Calling All BFFs

Some people enter your life for a season; others, for a lifetime. I remember my very first best friend, Bernie D. Bernie was my childhood friend from my hometown in North Little Rock, Arkansas. She lived about a block from my house and we visited and played with each other often. We had been schoolmates in nursery school and kindergarten and went on to attend elementary school–first and second grade– in our segregated community. When I was nine years old, however, Bernie and I were separated. I was bussed to an integrated elementary school across town and Bernie remained in school in our community. We saw each other less from time to time, but our young lives began to develop in different directions. Though our time was short-lived, our precious time was my introductory lesson in sisterhood–A season.

After moving to Evanston, IL with my mom at the age of 13, I would meet other friends who would come and go for various reasons, but not without leaving a lasting impression upon me. Friends like Fisher, who was my “running buddy” in high school. Fisher even traveled with me with me to college my Freshman year, traversing the campus on cue and on time (as if she was actually enrolled there). We were like Frick and Frat, breaking into laughter with no more than a silly look, cheating as card partners in a “mean game of spades” and getting into mischief just for the hell of it. It seemed strange when, years later, our lives took different turns on different paths to different destinies. Rounding out our little “rat pack” was my dear Tore, a brave young sole who openly marched to the beat of his own drum. Tore adored me and I guarded him as if he were my precious baby brother (though he and I were actually the same age). Fisher, Tore and I were enseperable. We sang together in the school choir and hung out at each other’s homes on a daily basis. I would never have imagined losing touch with my “D” (as I called him). As fate would have it, I would lose D to a fatal illness from which even I could not protect him. Who would have thought that the rat pack would someday cease?–A season.

Then, there was “Lewis” — Professor Browne Cornell Lewis. Lewis and I met in law school at the University of Minnesota. I was a first-year law school student and Lewis was a year ahead of me. Though, initially, Lewis and I seemed to have nothing in common save law school, we would become fast confidants, entrusting each other with intimate(and funny) secrets. I would become affectionately known as “Cotton.” Over time, we celebrated each other’s successes — graduations, bar exams, first jobs and the like–and held each other up through our heartaches and disappointments — boyfriends, the death of our fathers and other loved ones, and promises unkept. There were adventures — moving in as roommates after law school (bad idea) and moving the contents of an entire apartment in a shopping cart while rolling down a hill (worse idea); green contact lenses (the worst idea) and lifting small cars in a single bound (don’t ask).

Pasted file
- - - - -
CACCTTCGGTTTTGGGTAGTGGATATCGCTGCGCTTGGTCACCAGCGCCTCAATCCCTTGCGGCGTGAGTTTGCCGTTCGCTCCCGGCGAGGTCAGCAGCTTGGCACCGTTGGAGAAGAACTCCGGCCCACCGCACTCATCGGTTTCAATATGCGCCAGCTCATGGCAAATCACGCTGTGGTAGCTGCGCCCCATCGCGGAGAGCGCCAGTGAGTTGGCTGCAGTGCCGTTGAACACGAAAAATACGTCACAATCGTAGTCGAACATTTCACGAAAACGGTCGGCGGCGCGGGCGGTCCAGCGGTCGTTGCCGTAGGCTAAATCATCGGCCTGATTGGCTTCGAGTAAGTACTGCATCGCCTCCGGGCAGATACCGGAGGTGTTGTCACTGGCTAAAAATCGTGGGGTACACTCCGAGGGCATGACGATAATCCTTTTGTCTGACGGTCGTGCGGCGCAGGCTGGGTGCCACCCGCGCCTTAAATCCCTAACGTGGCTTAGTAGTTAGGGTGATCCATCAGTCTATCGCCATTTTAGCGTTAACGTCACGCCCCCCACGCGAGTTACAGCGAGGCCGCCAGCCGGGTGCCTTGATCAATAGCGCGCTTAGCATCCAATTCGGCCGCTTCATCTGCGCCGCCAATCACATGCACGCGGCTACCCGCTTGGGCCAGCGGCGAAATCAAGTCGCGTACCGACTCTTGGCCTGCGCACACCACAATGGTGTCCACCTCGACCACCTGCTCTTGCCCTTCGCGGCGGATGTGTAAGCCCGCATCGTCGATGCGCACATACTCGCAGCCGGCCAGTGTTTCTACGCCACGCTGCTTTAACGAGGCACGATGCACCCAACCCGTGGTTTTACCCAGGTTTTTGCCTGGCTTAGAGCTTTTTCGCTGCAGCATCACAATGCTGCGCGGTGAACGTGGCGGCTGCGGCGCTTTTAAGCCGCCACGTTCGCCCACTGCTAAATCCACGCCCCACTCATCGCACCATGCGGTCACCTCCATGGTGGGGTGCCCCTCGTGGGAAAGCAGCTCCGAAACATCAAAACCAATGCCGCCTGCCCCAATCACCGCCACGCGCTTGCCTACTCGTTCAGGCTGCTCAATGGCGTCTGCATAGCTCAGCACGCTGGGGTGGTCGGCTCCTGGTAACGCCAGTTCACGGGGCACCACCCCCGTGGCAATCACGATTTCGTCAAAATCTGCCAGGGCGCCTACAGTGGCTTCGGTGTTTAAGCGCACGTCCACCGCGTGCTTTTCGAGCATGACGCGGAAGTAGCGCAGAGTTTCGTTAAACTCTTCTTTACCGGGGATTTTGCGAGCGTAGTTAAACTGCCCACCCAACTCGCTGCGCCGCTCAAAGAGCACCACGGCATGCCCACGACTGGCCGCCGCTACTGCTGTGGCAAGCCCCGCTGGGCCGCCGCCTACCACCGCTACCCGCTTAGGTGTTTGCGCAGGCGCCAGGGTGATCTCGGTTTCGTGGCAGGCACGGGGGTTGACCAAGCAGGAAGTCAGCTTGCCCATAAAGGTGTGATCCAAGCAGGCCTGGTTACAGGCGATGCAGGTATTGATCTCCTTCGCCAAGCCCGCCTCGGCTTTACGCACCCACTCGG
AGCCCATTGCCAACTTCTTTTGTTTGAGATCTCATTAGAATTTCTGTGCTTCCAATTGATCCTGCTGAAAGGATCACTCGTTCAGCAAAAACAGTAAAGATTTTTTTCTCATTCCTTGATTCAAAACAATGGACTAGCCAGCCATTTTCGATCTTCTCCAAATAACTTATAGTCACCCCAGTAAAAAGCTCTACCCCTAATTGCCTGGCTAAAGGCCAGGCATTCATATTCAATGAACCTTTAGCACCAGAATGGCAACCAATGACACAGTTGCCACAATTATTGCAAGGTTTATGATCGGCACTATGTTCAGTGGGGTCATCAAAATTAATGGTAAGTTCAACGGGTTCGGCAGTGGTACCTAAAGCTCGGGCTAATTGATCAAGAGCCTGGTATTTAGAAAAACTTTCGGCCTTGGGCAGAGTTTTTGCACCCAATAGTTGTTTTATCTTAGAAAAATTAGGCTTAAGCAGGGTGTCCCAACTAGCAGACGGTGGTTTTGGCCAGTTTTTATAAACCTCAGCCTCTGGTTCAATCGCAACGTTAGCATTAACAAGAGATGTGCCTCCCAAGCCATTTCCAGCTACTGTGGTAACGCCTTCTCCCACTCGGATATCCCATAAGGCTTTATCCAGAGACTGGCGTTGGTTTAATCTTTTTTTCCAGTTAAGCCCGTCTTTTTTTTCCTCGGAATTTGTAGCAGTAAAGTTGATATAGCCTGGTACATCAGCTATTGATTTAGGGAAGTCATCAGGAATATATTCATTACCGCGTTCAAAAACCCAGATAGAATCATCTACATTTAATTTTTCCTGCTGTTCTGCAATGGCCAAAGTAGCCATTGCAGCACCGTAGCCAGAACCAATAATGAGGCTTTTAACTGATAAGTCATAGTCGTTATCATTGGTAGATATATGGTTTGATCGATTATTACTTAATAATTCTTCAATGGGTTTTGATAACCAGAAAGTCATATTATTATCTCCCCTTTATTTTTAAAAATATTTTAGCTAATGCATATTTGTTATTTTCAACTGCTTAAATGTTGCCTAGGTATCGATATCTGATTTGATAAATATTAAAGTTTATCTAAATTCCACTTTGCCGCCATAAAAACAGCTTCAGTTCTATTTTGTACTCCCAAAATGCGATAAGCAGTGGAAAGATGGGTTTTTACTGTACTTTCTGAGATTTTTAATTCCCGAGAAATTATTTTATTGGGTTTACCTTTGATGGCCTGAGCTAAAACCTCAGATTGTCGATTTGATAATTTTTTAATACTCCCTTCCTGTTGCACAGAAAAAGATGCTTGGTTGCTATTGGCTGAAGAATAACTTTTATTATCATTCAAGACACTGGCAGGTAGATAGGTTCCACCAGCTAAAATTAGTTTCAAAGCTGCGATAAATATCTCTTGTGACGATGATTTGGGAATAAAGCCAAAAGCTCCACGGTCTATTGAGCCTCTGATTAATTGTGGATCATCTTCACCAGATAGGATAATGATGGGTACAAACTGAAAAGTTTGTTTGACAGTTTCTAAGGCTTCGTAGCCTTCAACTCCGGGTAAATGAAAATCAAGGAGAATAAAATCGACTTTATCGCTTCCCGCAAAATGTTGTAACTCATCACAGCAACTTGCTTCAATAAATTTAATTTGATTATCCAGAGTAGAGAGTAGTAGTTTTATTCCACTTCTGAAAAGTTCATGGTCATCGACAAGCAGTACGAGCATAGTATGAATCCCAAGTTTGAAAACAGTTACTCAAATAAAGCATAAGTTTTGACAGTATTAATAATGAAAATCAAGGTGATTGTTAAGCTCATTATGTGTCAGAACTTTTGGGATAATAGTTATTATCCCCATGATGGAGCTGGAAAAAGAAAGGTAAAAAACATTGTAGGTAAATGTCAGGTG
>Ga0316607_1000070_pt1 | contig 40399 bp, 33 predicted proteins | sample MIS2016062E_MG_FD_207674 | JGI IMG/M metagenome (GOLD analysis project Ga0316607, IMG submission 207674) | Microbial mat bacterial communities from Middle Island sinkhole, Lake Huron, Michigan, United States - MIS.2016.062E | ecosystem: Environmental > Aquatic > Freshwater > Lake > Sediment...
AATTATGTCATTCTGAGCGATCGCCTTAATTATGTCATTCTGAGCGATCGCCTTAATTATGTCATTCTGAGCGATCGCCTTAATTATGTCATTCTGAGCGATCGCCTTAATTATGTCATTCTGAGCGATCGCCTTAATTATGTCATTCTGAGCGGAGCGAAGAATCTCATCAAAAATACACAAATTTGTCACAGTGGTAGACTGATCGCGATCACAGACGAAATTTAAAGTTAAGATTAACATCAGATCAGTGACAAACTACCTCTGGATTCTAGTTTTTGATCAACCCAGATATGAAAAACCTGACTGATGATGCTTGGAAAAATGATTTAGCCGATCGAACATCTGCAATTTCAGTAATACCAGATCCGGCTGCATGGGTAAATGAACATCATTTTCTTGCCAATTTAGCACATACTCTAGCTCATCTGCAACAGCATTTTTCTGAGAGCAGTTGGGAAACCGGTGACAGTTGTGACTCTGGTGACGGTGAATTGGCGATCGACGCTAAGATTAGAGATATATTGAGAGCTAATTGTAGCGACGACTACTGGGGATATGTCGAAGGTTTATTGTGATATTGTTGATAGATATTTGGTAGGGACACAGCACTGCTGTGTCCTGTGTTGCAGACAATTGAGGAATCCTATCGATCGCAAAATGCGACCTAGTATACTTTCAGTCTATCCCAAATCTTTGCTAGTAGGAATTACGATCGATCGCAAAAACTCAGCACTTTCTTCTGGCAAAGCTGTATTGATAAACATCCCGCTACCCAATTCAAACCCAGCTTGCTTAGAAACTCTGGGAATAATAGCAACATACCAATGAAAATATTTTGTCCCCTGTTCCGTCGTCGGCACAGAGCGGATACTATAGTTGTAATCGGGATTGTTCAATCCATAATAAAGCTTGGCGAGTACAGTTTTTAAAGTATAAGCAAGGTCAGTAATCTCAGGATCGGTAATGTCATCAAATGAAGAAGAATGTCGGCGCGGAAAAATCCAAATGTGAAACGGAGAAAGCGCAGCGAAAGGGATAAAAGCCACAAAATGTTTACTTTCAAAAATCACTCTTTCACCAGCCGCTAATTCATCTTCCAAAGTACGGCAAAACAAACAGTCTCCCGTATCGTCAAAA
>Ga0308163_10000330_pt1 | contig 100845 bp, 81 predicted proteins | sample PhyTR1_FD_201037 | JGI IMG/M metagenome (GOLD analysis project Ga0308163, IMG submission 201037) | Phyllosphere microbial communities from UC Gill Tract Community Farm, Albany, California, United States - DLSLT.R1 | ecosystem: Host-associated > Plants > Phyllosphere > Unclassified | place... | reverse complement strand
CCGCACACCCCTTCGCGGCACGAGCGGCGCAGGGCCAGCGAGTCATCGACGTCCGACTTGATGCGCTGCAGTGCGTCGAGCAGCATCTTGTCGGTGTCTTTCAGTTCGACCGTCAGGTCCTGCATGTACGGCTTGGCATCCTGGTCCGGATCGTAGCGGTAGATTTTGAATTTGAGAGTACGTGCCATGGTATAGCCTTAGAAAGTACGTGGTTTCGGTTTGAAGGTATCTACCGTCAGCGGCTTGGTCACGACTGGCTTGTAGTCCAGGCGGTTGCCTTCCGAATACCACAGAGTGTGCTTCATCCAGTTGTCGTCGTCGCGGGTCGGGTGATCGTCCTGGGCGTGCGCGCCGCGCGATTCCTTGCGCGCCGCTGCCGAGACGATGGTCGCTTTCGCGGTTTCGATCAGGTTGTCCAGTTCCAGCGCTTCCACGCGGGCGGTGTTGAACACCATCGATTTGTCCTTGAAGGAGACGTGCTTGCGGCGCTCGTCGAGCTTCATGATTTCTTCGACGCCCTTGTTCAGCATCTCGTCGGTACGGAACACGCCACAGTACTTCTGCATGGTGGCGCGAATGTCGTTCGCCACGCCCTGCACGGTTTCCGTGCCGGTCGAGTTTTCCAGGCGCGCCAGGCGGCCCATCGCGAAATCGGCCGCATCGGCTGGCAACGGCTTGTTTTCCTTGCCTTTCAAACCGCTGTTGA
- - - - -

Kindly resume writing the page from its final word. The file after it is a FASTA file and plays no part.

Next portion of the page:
We were each other’s biggest cheerleaders and unqualified life coaches, listening to each other’s goals and dreams and holding each other accountable; cheering each other on to victory with our respective talents and ventures; knowing when to smile and nod and when to speak the unsolicited truth.

Unlike with other friends, when time, distance and life would separate us, we would instinctly find our way back to center at just the right time and pick up as if we had just talked the day before. Who else would take her solo stroll as my Maid of Honor? Who else would stand quietly by her side through her tragedies? Who else would drop everything and come uninvited to see me through major surgery? Who else would reciprocate when she had hers. Cotton and Lewis. Lewis and Cotton. Unapologetically ourselves, basking in our own and celebrating each other’s individuality. In as much as I gave I always received. I trust she’d say the same.

Ours is a relationship that has been tried and true for nearly 30 years. We have become more than more than colleagues, so much more than confidants, even more than friends. We are sister-friends! Best Friends Forever. Some people enter your life for a season; others, for a lifetime and with my BFF I am still enjoying the journey!